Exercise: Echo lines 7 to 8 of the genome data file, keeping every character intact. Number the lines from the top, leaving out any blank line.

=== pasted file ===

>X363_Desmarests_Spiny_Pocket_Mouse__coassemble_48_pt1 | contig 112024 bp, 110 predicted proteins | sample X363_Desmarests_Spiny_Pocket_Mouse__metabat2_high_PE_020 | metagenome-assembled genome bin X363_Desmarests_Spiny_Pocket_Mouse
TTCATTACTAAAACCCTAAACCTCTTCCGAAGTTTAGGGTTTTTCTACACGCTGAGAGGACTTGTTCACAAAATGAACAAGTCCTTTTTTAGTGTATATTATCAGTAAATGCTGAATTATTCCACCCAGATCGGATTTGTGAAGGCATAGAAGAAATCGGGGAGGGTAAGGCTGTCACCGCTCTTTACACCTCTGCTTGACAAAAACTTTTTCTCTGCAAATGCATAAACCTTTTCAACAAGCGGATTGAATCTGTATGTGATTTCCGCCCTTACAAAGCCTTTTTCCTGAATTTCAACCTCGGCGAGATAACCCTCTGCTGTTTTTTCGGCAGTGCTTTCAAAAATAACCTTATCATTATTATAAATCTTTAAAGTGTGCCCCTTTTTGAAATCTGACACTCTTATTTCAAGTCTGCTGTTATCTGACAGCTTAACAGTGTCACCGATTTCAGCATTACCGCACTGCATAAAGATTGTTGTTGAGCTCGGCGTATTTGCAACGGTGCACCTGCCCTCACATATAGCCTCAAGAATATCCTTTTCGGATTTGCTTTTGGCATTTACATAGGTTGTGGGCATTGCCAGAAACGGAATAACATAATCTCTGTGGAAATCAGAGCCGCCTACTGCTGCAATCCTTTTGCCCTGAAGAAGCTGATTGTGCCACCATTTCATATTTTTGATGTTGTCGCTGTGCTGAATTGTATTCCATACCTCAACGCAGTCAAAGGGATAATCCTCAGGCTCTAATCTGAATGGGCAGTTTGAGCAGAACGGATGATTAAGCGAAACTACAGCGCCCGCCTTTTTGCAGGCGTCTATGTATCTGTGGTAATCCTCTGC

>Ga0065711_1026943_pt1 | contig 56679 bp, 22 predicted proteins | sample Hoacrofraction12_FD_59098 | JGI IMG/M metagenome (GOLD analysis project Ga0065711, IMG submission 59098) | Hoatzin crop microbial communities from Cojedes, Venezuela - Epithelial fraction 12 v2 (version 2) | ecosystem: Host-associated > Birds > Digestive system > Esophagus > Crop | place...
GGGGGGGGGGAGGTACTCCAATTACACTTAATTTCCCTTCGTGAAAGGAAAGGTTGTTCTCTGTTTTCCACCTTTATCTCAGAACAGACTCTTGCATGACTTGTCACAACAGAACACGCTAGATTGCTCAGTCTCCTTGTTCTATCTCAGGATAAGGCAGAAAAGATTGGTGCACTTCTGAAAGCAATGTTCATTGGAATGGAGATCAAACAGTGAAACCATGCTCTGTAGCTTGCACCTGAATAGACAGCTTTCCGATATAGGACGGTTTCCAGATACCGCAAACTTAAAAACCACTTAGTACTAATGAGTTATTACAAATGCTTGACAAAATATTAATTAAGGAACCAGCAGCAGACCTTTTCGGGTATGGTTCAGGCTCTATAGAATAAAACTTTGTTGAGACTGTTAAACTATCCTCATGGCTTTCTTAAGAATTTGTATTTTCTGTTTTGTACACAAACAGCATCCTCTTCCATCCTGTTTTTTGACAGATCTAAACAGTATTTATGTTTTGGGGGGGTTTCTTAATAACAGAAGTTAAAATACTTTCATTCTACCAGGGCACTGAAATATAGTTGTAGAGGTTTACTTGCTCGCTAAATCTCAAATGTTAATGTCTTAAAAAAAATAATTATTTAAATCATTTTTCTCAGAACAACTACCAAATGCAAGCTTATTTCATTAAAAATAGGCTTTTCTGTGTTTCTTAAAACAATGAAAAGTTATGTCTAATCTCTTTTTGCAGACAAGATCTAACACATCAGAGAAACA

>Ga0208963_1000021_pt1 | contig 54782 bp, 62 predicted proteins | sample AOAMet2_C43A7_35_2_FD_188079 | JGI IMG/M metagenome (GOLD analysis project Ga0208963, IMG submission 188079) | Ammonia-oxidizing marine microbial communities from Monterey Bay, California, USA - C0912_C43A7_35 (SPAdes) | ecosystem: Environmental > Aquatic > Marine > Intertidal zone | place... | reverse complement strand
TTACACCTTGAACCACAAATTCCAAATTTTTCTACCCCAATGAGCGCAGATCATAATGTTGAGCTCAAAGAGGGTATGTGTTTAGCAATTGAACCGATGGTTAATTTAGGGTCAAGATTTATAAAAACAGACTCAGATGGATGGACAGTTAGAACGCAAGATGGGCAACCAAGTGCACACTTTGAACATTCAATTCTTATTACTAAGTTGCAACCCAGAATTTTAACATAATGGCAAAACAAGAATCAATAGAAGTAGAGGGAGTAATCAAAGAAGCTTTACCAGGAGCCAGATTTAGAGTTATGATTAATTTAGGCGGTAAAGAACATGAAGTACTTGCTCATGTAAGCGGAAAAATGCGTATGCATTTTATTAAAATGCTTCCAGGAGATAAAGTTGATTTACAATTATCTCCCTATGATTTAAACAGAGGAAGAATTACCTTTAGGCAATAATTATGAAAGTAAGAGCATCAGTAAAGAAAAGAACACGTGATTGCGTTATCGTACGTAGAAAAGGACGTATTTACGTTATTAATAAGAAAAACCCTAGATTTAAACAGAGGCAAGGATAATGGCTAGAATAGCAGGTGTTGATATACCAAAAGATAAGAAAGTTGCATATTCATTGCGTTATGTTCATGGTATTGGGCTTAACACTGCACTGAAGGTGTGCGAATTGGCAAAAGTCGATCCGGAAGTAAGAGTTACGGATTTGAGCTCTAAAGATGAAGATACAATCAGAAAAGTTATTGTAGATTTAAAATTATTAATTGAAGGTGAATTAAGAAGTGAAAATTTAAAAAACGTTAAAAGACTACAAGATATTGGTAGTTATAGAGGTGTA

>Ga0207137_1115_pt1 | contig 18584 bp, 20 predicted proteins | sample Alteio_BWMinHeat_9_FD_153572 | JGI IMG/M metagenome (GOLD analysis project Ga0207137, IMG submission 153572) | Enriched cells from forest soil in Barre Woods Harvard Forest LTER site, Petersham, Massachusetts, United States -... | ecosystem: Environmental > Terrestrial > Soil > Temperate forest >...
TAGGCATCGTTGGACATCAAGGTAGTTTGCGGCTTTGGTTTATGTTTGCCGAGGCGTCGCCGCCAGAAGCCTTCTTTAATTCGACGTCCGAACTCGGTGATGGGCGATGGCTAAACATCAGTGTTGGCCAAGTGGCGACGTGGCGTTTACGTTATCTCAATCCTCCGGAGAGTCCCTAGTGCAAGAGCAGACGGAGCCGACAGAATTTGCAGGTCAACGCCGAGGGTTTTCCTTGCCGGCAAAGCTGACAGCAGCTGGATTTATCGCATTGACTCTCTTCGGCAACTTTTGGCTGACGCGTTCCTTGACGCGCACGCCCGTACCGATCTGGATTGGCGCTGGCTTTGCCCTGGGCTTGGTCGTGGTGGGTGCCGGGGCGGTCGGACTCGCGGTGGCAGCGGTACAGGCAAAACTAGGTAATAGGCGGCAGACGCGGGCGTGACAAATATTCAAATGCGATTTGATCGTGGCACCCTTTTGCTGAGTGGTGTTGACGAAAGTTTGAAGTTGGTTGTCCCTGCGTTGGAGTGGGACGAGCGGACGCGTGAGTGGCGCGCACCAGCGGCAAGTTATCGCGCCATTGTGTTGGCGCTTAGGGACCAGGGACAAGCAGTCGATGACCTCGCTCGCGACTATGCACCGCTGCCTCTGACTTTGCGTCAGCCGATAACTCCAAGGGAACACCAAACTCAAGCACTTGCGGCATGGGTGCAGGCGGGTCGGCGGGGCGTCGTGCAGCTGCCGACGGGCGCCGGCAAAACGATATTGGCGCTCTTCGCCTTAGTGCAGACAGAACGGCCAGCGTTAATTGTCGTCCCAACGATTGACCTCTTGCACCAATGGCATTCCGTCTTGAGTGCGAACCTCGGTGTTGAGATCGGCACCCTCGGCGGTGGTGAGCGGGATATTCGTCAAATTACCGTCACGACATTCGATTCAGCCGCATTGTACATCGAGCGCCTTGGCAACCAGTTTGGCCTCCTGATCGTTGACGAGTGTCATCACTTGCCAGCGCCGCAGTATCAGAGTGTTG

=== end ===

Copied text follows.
>Ga0207137_1115_pt1 | contig 18584 bp, 20 predicted proteins | sample Alteio_BWMinHeat_9_FD_153572 | JGI IMG/M metagenome (GOLD analysis project Ga0207137, IMG submission 153572) | Enriched cells from forest soil in Barre Woods Harvard Forest LTER site, Petersham, Massachusetts, United States -... | ecosystem: Environmental > Terrestrial > Soil > Temperate forest >...
TAGGCATCGTTGGACATCAAGGTAGTTTGCGGCTTTGGTTTATGTTTGCCGAGGCGTCGCCGCCAGAAGCCTTCTTTAATTCGACGTCCGAACTCGGTGATGGGCGATGGCTAAACATCAGTGTTGGCCAAGTGGCGACGTGGCGTTTACGTTATCTCAATCCTCCGGAGAGTCCCTAGTGCAAGAGCAGACGGAGCCGACAGAATTTGCAGGTCAACGCCGAGGGTTTTCCTTGCCGGCAAAGCTGACAGCAGCTGGATTTATCGCATTGACTCTCTTCGGCAACTTTTGGCTGACGCGTTCCTTGACGCGCACGCCCGTACCGATCTGGATTGGCGCTGGCTTTGCCCTGGGCTTGGTCGTGGTGGGTGCCGGGGCGGTCGGACTCGCGGTGGCAGCGGTACAGGCAAAACTAGGTAATAGGCGGCAGACGCGGGCGTGACAAATATTCAAATGCGATTTGATCGTGGCACCCTTTTGCTGAGTGGTGTTGACGAAAGTTTGAAGTTGGTTGTCCCTGCGTTGGAGTGGGACGAGCGGACGCGTGAGTGGCGCGCACCAGCGGCAAGTTATCGCGCCATTGTGTTGGCGCTTAGGGACCAGGGACAAGCAGTCGATGACCTCGCTCGCGACTATGCACCGCTGCCTCTGACTTTGCGTCAGCCGATAACTCCAAGGGAACACCAAACTCAAGCACTTGCGGCATGGGTGCAGGCGGGTCGGCGGGGCGTCGTGCAGCTGCCGACGGGCGCCGGCAAAACGATATTGGCGCTCTTCGCCTTAGTGCAGACAGAACGGCCAGCGTTAATTGTCGTCCCAACGATTGACCTCTTGCACCAATGGCATTCCGTCTTGAGTGCGAACCTCGGTGTTGAGATCGGCACCCTCGGCGGTGGTGAGCGGGATATTCGTCAAATTACCGTCACGACATTCGATTCAGCCGCATTGTACATCGAGCGCCTTGGCAACCAGTTTGGCCTCCTGATCGTTGACGAGTGTCATCACTTGCCAGCGCCGCAGTATCAGAGTGTTG